Voters in Centre County registered with any party may vote in Tuesday’s special election to elect either Snyder County Republican and State Rep. Fred Keller or Ferguson Township Democrat Marc Friedenberg to represent the 12th Congressional District.
But the timing of this special election — coinciding with the May municipal primary — has some worried that voter turnout will be lower than usual.
The 12th District encompasses 15 counties in central and northcentral Pennsylvania, including half of Centre County — College, Ferguson, Gregg, Haines, part of Halfmoon, Harris, Miles, Penn and Potter townships and Centre Hall, Millheim and State College boroughs.
Sue Sargo, co-president of the League of Women Voters of Centre County, said the organization wants to spread the word that any voter, regardless of party affiliation, can vote in the 12th District special election.
“We believe that having the Special Election on Primary Day Election may create confusion and subsequent low independent voter turnout,” she wrote in an email. “Gov. Wolf may have been trying to save money by combining the two elections and did not anticipate this unintended consequence.”
Greg Minchak, communications manager for Friedenberg’s campaign, said that while canvassing and talking to 12th District constituents, he and others have found independent voters who either aren’t paying attention to this election because they don’t usually vote in primaries and those who believe they can’t vote this election because it’s a closed primary.
On behalf of the Friedenberg campaign, Minchak said he would tell independent voters, “You’ve been living in a Republican-controlled area for a long time, and there’s an opportunity for you to see some real change in your community (by voting for Friedenberg).”
“Our campaign has been working hard to get Fred’s message out to every voter across the district and let Independents and Democrats know that they can vote for Fred,” said Jon Anzur, communications director for Keller’s campaign, in an email.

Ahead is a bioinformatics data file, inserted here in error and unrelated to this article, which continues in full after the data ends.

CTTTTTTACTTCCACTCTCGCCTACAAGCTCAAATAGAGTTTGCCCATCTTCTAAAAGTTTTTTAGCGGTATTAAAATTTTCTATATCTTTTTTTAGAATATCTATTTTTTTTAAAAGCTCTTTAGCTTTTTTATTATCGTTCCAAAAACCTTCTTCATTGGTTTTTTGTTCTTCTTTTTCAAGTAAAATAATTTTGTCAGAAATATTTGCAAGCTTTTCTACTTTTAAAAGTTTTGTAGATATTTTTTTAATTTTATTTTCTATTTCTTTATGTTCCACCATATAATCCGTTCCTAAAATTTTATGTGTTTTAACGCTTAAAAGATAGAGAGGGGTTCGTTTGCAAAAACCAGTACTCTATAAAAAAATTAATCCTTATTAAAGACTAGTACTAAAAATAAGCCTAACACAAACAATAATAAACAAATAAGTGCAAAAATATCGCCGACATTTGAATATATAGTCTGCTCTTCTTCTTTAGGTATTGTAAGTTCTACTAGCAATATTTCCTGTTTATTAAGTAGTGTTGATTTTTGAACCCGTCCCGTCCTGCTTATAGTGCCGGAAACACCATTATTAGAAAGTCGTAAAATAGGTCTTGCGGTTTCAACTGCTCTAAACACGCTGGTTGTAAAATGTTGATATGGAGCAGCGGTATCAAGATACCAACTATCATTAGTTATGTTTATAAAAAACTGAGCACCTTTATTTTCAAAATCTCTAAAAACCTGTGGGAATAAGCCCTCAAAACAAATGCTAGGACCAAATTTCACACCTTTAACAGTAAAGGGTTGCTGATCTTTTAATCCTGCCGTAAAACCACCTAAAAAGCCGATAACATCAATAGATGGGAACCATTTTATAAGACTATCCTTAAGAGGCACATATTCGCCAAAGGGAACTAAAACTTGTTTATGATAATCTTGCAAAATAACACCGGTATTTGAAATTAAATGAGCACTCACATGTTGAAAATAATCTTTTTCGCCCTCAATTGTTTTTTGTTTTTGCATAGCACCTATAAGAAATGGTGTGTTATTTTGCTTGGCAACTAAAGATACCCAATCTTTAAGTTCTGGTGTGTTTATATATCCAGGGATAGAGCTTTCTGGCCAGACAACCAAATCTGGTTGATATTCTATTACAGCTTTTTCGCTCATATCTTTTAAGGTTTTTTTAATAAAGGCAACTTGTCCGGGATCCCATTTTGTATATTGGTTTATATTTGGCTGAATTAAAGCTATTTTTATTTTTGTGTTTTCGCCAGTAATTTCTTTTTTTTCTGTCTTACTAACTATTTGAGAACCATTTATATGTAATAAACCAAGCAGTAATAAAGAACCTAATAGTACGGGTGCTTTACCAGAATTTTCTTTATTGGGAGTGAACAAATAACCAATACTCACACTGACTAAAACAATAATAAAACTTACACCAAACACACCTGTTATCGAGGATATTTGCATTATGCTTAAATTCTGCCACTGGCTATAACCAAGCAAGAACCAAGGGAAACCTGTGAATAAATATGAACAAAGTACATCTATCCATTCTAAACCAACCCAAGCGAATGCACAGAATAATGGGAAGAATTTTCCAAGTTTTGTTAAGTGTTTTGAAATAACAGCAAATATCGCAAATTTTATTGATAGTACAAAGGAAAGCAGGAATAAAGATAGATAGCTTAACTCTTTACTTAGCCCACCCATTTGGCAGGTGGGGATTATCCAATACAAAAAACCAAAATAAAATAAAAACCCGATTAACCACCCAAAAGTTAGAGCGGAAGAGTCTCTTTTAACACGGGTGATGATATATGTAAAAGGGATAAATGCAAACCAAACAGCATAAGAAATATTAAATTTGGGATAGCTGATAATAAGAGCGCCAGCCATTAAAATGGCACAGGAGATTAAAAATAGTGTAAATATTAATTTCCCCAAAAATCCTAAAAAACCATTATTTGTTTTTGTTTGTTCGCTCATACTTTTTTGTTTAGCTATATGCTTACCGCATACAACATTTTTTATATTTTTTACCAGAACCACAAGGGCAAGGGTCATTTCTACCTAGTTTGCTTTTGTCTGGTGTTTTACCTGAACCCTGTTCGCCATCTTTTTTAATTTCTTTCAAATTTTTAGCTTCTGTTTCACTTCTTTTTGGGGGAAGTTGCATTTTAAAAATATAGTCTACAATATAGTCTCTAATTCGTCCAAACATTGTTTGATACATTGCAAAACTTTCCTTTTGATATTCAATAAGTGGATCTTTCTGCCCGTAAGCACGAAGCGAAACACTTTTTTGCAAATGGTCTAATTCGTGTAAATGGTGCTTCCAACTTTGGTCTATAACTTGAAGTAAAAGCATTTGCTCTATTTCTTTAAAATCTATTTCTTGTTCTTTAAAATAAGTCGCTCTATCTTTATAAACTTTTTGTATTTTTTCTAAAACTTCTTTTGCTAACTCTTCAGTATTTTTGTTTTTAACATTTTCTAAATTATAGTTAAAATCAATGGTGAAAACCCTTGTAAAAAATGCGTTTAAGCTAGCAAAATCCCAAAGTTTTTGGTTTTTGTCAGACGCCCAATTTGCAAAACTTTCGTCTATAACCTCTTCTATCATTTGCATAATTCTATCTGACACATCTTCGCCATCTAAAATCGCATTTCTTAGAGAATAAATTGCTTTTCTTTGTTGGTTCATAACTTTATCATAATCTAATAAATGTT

Registered Democrats and Republicans will receive two ballots on Tuesday — one for the special election and one party-specific ballot for the primary. Independent voters will receive only a special election ballot, said Sargo.
Pennsylvania is one of nine states to have closed primary elections, meaning only registered Democrats and Republicans may vote in their respective primaries. Over 1.2 million registered voters in Pennsylvania are not registered with the two major parties, and are therefore not able to vote in primary elections, according to Department of State data.
But there appears to be growing public support for open primaries, in the form of a new coalition called Open Primaries PA, which grew out of support for two pieces of legislation in the state General Assembly that would permit independent or unaffiliated voters to vote in primary elections.
“It’s remarkable how primary reform has emerged quickly across the Commonwealth as a key issue to good governance,” said Committee of Seventy CEO David Thornburgh, in a press release from Open Primaries PA. “Pennsylvanians seem to be realizing that our state is at a serious disadvantage if our government and politics remain stuck in the wrong century. We’re seeing this with redistricting reform and election modernization, both of which are being discussed in the Legislature. Opening the primaries to include independents is another critical reform to add to the docket.”
In the 2018 midterm election, voter turnout for Centre County was at 54% — the highest midterm turnout since 2006. In the 12th District election in Centre County, 34,662 people voted and Friedenberg garnered 63% of the vote, though overall he lost to incumbent Republican Tom Marino by 32 percentage points.
More information on candidates running in all races can be found at the LWV’s May Voters’ Guide at http://lwvcentrecounty.org/events/.
Polling places for Centre County can be found on the county website at centrecountypa.gov/index.aspx?NID=238.